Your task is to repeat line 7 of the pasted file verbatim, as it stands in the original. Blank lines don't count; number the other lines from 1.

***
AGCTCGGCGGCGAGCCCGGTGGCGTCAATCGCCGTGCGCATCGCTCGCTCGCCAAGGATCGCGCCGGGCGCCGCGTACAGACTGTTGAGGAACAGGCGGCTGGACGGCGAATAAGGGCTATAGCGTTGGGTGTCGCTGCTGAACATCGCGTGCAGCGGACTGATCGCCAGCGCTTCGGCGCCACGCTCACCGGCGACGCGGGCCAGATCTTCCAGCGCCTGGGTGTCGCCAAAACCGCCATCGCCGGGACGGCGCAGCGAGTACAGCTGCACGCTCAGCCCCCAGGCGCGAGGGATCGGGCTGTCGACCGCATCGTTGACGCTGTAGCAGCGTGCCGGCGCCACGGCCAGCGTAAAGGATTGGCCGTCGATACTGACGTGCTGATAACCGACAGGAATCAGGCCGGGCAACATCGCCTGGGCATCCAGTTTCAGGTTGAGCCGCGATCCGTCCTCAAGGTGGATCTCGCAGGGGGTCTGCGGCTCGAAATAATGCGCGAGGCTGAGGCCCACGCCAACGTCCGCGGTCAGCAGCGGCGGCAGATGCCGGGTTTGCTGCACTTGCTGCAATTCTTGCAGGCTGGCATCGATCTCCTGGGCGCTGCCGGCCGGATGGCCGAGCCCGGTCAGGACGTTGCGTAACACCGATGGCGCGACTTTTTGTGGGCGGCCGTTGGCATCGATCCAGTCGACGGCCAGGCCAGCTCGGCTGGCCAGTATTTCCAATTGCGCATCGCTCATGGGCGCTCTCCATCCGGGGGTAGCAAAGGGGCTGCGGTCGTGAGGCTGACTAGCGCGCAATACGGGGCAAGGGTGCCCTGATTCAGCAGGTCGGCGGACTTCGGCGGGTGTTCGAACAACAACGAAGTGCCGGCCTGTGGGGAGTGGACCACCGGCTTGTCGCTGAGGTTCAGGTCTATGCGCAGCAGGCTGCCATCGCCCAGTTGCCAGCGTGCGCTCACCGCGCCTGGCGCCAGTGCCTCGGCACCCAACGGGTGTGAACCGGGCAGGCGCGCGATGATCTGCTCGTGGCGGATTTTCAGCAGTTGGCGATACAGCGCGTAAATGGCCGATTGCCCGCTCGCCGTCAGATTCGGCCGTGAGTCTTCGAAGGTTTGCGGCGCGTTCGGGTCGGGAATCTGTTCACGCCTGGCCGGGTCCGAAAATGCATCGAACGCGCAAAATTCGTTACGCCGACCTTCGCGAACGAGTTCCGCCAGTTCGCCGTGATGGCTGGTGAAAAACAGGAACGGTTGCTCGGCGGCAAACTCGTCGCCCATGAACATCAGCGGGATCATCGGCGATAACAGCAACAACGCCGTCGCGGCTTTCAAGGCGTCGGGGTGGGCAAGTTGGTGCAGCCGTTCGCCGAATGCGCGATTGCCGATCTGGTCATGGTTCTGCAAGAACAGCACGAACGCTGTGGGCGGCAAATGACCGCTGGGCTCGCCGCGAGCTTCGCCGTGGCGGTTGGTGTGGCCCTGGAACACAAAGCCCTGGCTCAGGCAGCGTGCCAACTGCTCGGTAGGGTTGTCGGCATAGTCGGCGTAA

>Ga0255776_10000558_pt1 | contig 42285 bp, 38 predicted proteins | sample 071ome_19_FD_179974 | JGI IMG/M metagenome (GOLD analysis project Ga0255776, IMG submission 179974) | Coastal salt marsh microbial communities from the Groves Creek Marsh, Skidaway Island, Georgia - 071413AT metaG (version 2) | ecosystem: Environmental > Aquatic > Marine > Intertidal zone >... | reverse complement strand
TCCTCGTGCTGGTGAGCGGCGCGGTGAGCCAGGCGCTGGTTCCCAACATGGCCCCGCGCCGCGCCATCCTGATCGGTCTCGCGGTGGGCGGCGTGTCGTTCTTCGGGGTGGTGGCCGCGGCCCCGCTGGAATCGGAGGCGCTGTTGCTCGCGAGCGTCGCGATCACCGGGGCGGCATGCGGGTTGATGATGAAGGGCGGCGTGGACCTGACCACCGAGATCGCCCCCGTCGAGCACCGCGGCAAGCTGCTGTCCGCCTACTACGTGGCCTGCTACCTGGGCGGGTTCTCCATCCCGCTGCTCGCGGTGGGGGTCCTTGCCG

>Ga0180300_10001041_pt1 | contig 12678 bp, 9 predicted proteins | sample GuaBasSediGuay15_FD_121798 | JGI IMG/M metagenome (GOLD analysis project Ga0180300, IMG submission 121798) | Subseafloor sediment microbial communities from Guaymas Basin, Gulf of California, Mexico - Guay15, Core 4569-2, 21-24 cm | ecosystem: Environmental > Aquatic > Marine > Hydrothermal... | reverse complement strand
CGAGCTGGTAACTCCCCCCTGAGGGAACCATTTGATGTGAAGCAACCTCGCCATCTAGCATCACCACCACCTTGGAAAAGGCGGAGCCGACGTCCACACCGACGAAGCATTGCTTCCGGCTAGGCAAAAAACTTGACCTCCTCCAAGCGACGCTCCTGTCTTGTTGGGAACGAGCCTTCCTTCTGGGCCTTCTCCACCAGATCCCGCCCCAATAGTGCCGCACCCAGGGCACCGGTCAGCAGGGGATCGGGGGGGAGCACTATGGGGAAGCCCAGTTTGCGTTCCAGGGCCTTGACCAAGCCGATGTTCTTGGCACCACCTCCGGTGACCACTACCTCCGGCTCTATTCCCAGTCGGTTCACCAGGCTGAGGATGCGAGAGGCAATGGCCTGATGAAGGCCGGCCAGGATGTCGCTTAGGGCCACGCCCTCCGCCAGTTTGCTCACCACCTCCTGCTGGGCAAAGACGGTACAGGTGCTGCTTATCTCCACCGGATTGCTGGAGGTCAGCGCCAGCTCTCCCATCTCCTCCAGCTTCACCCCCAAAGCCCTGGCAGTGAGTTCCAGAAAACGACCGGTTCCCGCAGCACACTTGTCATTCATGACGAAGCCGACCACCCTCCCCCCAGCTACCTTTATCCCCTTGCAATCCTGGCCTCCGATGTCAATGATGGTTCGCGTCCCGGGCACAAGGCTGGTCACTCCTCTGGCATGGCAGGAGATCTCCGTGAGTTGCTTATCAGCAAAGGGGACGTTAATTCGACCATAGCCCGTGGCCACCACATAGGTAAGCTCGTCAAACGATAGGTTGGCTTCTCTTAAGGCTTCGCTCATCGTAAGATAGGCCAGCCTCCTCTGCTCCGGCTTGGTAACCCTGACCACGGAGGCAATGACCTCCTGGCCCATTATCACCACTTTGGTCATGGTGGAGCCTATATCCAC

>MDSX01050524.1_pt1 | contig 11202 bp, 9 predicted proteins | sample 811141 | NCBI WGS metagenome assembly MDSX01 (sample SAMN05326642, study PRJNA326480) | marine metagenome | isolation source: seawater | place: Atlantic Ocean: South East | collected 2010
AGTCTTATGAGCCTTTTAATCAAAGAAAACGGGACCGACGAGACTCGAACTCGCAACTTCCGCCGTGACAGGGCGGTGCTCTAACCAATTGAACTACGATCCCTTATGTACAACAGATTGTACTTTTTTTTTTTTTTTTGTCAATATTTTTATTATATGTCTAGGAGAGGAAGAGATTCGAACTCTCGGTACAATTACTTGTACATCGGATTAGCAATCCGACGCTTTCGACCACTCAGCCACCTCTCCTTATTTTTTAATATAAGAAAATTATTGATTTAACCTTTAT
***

AGTCTTATGAGCCTTTTAATCAAAGAAAACGGGACCGACGAGACTCGAACTCGCAACTTCCGCCGTGACAGGGCGGTGCTCTAACCAATTGAACTACGATCCCTTATGTACAACAGATTGTACTTTTTTTTTTTTTTTTGTCAATATTTTTATTATATGTCTAGGAGAGGAAGAGATTCGAACTCTCGGTACAATTACTTGTACATCGGATTAGCAATCCGACGCTTTCGACCACTCAGCCACCTCTCCTTATTTTTTAATATAAGAAAATTATTGATTTAACCTTTAT